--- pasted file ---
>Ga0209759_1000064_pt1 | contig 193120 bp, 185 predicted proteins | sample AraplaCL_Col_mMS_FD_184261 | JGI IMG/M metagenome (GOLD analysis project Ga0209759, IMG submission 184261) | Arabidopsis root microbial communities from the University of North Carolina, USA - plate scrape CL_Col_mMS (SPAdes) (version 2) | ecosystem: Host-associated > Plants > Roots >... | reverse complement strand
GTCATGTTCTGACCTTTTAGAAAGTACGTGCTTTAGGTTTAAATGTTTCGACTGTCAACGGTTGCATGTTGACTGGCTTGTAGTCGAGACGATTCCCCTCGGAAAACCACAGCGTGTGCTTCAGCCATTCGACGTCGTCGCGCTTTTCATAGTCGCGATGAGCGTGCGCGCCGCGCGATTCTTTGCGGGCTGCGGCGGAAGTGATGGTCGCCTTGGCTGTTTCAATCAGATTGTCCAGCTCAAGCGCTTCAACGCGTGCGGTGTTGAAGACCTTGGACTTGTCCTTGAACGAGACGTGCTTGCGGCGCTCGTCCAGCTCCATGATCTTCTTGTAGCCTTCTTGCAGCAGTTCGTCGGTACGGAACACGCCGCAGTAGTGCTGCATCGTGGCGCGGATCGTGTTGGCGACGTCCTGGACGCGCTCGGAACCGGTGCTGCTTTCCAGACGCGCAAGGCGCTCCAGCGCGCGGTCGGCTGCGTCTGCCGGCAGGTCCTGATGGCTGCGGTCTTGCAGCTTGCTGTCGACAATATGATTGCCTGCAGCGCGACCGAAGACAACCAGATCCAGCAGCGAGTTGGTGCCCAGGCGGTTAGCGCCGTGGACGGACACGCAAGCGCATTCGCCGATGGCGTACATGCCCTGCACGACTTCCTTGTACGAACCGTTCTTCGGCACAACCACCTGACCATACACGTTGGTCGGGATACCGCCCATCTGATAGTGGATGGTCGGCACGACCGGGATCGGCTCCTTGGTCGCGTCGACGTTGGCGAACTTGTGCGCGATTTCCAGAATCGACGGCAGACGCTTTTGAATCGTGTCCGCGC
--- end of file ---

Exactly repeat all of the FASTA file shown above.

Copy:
>Ga0209759_1000064_pt1 | contig 193120 bp, 185 predicted proteins | sample AraplaCL_Col_mMS_FD_184261 | JGI IMG/M metagenome (GOLD analysis project Ga0209759, IMG submission 184261) | Arabidopsis root microbial communities from the University of North Carolina, USA - plate scrape CL_Col_mMS (SPAdes) (version 2) | ecosystem: Host-associated > Plants > Roots >... | reverse complement strand
GTCATGTTCTGACCTTTTAGAAAGTACGTGCTTTAGGTTTAAATGTTTCGACTGTCAACGGTTGCATGTTGACTGGCTTGTAGTCGAGACGATTCCCCTCGGAAAACCACAGCGTGTGCTTCAGCCATTCGACGTCGTCGCGCTTTTCATAGTCGCGATGAGCGTGCGCGCCGCGCGATTCTTTGCGGGCTGCGGCGGAAGTGATGGTCGCCTTGGCTGTTTCAATCAGATTGTCCAGCTCAAGCGCTTCAACGCGTGCGGTGTTGAAGACCTTGGACTTGTCCTTGAACGAGACGTGCTTGCGGCGCTCGTCCAGCTCCATGATCTTCTTGTAGCCTTCTTGCAGCAGTTCGTCGGTACGGAACACGCCGCAGTAGTGCTGCATCGTGGCGCGGATCGTGTTGGCGACGTCCTGGACGCGCTCGGAACCGGTGCTGCTTTCCAGACGCGCAAGGCGCTCCAGCGCGCGGTCGGCTGCGTCTGCCGGCAGGTCCTGATGGCTGCGGTCTTGCAGCTTGCTGTCGACAATATGATTGCCTGCAGCGCGACCGAAGACAACCAGATCCAGCAGCGAGTTGGTGCCCAGGCGGTTAGCGCCGTGGACGGACACGCAAGCGCATTCGCCGATGGCGTACATGCCCTGCACGACTTCCTTGTACGAACCGTTCTTCGGCACAACCACCTGACCATACACGTTGGTCGGGATACCGCCCATCTGATAGTGGATGGTCGGCACGACCGGGATCGGCTCCTTGGTCGCGTCGACGTTGGCGAACTTGTGCGCGATTTCCAGAATCGACGGCAGACGCTTTTGAATCGTGTCCGCGC